Going in circles has never been an efficient means of transportation, but that's about to change.
Pacific Park on the Santa Monica Pier and Edison Technology Solutions will announce plans today to create the world's first solar-powered Ferris wheel.
By the end of August, riders of the nine-story high Pacific Wheel still won't be going anywhere, but at least they'll be doing it in an energy-efficient manner. This revolution in revolving is expected to save the tiny but trendy theme park about $7,000 a year in energy costs. Its overall monthly energy bills currently range from about $6,000 to $13,000.
"What a cool thing to have on the pier," said Mary Ann Powell, chief executive and general manager of Pacific Park, the 12-ride carnival-style amusement park that opened two years ago as part of a $15-million renovation of the Santa Monica Pier. "It's a good, clean source of energy."
Converting the Ferris wheel to operate on a 50-kilowatt photovoltaic system will cost about $365,000 and is being funded by the California Energy Commission, the U.S. Department of Energy and Edison Technology Solutions as part of a program to bring solar energy to cities.
Solar technology has existed for decades and provides power to remote locations around the world for such things as roadside telephones and lighting for parks, as well as for residential use. But as solar power becomes more affordable, utilities are using it to strengthen the power transmission grid by sprinkling photovoltaic solar panels in urban areas.
The Pacific Park Ferris wheel is the fourth "solar neighborhood" project installed by Edison Technology Solutions, a subsidiary of Rosemead-based Edison International and an affiliate of Southern California Edison. The others are at schools, providing additional energy for campus use, and at the Huntington Library in San Marino, where hundreds of solar panels bolster the aging wiring in the surrounding neighborhood.
The Ferris wheel project is part of a program to turn Santa Monica into the first "Solar City," said Vikram Budhraja, president of Edison Technology Solutions.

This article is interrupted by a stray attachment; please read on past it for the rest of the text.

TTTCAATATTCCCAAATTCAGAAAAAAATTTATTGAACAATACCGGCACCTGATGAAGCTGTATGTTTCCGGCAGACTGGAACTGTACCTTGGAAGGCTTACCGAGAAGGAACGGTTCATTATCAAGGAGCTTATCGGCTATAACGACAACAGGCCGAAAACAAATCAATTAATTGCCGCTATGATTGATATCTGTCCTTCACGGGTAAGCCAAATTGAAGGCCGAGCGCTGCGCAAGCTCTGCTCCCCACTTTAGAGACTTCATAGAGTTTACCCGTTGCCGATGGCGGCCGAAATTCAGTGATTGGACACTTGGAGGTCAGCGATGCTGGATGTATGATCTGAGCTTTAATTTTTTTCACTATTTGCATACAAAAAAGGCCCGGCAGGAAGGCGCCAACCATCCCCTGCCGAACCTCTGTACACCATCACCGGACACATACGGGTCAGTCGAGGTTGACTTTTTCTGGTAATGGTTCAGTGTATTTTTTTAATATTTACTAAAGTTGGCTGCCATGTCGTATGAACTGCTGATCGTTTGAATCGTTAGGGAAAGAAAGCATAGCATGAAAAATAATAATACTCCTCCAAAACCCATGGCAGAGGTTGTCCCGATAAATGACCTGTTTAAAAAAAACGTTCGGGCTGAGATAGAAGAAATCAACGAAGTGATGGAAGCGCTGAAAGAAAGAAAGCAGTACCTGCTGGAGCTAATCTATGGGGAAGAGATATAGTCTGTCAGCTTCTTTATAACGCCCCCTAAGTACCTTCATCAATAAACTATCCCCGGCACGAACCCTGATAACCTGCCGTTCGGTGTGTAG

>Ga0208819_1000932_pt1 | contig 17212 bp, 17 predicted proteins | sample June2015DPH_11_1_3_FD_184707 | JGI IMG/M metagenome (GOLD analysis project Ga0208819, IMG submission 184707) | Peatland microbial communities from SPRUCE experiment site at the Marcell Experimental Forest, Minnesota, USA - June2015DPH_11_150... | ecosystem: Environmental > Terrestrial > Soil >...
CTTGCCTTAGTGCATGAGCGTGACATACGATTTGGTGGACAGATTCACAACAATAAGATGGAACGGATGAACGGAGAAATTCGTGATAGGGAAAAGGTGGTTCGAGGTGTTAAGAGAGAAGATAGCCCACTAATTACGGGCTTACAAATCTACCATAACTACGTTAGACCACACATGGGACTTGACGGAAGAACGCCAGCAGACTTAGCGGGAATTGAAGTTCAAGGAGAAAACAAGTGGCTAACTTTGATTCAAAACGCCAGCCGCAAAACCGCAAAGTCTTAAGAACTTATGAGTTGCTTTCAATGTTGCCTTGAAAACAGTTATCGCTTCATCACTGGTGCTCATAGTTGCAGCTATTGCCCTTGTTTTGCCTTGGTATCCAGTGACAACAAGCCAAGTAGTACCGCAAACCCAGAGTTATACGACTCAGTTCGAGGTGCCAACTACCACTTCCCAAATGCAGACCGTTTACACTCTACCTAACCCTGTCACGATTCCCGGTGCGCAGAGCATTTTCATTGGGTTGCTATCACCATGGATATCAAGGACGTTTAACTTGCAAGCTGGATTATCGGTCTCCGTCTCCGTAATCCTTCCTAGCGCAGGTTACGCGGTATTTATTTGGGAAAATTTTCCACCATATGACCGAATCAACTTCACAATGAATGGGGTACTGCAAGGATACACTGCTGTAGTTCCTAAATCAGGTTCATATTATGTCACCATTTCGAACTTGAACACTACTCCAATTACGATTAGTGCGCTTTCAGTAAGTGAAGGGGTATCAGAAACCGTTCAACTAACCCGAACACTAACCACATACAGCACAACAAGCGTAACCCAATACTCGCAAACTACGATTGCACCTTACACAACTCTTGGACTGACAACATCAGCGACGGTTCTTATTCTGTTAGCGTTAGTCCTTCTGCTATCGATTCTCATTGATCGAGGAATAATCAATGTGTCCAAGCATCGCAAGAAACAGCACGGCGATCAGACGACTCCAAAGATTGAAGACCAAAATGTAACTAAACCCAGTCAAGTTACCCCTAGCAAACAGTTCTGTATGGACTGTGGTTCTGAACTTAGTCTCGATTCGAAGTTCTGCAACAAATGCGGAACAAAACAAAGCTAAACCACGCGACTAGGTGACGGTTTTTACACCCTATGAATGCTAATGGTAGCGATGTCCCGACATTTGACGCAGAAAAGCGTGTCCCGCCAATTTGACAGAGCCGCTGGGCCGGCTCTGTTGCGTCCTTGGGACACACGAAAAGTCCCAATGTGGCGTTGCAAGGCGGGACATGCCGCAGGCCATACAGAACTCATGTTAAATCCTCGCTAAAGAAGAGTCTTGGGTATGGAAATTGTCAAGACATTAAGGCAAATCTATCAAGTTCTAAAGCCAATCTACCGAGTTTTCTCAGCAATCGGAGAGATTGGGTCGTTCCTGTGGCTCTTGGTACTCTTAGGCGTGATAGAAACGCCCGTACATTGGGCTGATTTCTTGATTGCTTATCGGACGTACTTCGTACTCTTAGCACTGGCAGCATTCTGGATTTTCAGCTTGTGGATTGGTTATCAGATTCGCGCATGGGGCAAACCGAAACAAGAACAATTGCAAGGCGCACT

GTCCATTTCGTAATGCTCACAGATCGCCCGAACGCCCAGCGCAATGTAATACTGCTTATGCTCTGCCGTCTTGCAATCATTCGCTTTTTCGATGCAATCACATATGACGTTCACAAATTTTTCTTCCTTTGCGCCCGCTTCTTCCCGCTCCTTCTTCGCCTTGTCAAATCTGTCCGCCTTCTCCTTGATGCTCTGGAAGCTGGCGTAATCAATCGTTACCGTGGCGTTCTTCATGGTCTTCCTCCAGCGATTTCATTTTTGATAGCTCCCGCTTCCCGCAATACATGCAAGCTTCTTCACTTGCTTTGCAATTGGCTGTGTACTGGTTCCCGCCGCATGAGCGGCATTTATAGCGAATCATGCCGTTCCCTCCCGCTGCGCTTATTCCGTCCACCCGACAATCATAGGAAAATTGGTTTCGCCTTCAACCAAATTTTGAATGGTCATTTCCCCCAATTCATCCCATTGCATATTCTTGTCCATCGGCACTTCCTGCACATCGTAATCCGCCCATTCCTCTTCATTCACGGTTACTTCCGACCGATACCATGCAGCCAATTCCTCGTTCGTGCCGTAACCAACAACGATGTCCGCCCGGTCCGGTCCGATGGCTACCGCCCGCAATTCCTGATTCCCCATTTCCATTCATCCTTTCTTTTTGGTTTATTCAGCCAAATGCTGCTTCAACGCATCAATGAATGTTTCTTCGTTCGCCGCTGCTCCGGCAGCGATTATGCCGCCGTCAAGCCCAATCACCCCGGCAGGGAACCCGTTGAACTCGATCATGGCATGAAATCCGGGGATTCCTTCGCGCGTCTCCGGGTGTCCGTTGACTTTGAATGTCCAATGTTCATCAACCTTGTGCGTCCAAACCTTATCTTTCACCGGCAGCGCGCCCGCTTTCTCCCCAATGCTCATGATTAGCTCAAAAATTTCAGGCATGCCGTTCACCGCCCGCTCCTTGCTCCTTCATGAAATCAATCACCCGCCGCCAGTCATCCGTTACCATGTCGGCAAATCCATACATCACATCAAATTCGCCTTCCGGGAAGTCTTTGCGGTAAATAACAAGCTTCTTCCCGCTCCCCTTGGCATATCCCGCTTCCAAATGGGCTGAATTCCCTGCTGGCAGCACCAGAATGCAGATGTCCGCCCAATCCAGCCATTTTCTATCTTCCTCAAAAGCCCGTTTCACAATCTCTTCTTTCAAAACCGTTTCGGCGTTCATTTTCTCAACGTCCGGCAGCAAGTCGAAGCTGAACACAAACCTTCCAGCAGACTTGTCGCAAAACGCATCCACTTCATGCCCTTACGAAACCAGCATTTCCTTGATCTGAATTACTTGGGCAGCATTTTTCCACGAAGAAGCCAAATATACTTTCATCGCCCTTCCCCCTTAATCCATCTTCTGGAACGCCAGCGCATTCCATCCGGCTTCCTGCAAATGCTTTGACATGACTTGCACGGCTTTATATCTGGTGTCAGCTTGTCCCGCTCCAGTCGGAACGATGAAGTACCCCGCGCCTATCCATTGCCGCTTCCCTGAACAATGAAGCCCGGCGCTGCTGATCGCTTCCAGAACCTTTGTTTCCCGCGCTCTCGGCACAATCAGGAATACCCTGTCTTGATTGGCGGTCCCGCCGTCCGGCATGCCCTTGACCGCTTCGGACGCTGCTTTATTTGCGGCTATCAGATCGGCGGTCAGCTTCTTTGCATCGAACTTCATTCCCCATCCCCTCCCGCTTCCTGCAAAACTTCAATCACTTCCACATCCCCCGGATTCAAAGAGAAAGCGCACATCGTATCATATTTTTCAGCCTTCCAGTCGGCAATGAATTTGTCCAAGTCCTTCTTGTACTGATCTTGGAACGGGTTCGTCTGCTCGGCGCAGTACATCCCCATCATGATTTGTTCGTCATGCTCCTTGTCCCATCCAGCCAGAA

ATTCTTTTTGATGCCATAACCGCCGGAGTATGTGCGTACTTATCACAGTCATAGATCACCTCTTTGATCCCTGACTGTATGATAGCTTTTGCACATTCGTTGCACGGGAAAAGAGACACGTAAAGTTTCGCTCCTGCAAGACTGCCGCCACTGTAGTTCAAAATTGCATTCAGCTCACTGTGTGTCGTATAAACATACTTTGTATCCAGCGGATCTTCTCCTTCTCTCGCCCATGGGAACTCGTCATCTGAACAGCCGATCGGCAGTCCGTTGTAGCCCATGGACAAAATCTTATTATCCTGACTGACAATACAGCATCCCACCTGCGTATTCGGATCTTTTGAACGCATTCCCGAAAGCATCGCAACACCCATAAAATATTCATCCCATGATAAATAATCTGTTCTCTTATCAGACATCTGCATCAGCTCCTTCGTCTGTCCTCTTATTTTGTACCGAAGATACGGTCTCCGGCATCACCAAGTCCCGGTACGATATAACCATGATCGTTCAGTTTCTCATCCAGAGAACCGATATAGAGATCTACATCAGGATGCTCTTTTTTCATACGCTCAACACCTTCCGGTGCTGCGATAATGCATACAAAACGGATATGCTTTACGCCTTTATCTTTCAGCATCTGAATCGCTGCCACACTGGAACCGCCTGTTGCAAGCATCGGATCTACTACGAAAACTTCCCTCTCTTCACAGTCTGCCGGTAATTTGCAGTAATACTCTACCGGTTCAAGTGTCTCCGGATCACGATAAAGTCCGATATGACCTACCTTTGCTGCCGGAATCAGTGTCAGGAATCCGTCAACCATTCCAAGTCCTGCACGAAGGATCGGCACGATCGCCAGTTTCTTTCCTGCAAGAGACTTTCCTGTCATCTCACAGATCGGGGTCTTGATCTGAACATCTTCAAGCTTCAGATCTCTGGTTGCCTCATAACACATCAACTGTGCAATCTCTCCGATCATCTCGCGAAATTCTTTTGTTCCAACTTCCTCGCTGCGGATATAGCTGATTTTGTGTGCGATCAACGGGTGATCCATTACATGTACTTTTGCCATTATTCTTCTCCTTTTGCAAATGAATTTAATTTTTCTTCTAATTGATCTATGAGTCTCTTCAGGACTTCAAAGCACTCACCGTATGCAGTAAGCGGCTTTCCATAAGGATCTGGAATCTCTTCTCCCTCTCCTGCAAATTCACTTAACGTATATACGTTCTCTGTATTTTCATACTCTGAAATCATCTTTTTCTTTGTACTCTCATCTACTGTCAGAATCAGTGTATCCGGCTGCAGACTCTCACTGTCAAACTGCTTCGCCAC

"High-visibility sites are being selected in order to enhance public awareness and education of the benefits of renewable solar energy," he said.
The goal is to develop photovoltaic systems that will provide energy to the existing power grid for the benefit of businesses and residences, Budhraja said. Santa Monica began developing a policy in 1993--dubbed "Sustainable City"--that calls for a 16% reduction in citywide energy use by 2000.
Photovoltaic panels have been put to many interesting uses around the world, such as heating the swimming pool for the 1996 Olympic Games in Atlanta. But Edison is unaware of any other Ferris wheel--named after George Washington Gale Ferris Jr., who created the engineering marvel for the 1893 Chicago World's Columbian Exposition--that spin courtesy of the sun's rays, said Steve Taylor, Edison's manager of the Santa Monica project.
The Pacific Wheel project will employ 660 photovoltaic cells on five rooftops around the park, generating more than 71,000 kilowatt-hours a year of solar energy.
When the sun is shining, the photovoltaic panels will produce more than enough electricity to keep the Pacific Wheel's 160 riders in motion and its more than 6,000 multicolored lights blinking, with excess power flowing into the rest of the park's electrical system. Existing wiring will remain in place, and the system will automatically switch to conventional energy sources when the solar panels are not generating enough energy.
"That's the biggest crack everyone makes: 'What happens when it gets dark?' " Powell said.